Suddenly Marketing

Brand Messaging | Content Strategy | Writing

Who Are You, Really, on the Social Web?

Today’s post was originally posted on Savvy B2B Marketing, and is more personal than usual.  However, if you’re here for marketing advice, you may want to read on. There’s not as big a gap as you might think between personal and professional or even customer relations on the Web.

Yesterday, my friend Mark W. Schaefer published a very candid post on his blog {grow} (temporarily renamed {growl} … you’ll have to read the post’s comments to get the joke) that included excerpts from an email I’d sent him after reading his piece, Social Media and the Big Conversation Fail. The post has sparked chats – both on and offline – about how “real” our social personas and relationships are.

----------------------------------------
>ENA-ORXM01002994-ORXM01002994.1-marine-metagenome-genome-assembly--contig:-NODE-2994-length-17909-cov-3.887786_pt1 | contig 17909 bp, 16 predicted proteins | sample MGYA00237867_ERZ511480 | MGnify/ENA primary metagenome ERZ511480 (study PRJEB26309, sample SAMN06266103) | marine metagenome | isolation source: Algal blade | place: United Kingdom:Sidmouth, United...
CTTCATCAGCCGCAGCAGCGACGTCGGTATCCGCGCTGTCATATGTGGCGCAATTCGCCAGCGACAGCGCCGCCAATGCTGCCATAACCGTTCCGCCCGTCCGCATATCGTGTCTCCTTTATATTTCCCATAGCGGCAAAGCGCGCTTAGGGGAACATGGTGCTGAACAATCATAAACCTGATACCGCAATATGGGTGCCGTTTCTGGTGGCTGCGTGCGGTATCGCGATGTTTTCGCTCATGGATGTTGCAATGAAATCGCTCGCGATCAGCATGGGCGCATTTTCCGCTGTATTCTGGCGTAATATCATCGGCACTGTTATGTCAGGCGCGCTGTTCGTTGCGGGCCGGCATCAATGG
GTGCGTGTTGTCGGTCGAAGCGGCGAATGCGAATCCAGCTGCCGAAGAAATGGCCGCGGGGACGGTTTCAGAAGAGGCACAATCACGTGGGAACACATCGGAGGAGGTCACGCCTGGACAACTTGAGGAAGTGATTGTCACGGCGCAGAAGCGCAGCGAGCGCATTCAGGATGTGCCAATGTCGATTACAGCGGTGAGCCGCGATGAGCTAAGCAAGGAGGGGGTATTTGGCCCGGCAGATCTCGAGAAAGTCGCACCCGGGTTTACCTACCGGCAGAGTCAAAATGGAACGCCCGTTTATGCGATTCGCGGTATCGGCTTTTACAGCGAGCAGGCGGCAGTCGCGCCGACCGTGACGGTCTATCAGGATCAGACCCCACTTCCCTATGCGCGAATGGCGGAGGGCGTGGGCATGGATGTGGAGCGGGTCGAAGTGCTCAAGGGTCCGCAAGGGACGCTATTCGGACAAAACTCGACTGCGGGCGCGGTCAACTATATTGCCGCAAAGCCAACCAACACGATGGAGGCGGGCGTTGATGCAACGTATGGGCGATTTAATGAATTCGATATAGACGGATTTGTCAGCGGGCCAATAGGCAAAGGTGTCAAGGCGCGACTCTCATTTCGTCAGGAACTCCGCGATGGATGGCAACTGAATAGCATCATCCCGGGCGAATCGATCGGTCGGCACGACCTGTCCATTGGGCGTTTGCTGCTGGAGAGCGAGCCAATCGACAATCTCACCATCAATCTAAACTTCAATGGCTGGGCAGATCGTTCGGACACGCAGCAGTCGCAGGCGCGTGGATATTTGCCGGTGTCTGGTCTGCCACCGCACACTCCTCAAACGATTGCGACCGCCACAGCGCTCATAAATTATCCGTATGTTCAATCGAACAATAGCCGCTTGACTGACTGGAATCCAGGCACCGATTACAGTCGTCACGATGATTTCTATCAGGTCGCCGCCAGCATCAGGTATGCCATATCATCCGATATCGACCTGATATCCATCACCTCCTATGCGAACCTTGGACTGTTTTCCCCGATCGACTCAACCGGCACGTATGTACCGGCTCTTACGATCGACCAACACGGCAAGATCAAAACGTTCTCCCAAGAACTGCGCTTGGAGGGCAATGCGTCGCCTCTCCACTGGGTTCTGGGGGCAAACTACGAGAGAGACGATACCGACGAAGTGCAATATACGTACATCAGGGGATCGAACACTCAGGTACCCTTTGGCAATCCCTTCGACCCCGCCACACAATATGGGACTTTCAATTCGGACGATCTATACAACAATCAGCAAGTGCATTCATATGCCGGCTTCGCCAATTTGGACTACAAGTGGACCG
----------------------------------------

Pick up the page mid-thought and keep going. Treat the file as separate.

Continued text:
There are so many layers to this, it makes my head hurt. The human impact of the social Web is a seriously broad topic that has been dissected, analyzed, and mused upon ad nauseam, perhaps culminating – at least for the moment – in the movie, The Social Network. The debates get old, but that doesn’t make the cultural changes we’re going through any less real.

The net-net of my heart-on-sleeve rambling to Mark is that, for all the lip service we give connection, conversation, and community, the social Web remains a place where we put only our best foot forward. Like the wizard of the Emerald City, we create flawless and impressive versions of ourselves. We inhabit these carefully crafted avatars like a second, if not always natural, skin. Each time we cross from the real world to the virtual one, we shed the unappealing parts of our personalities, leaving only the glossy bits showing.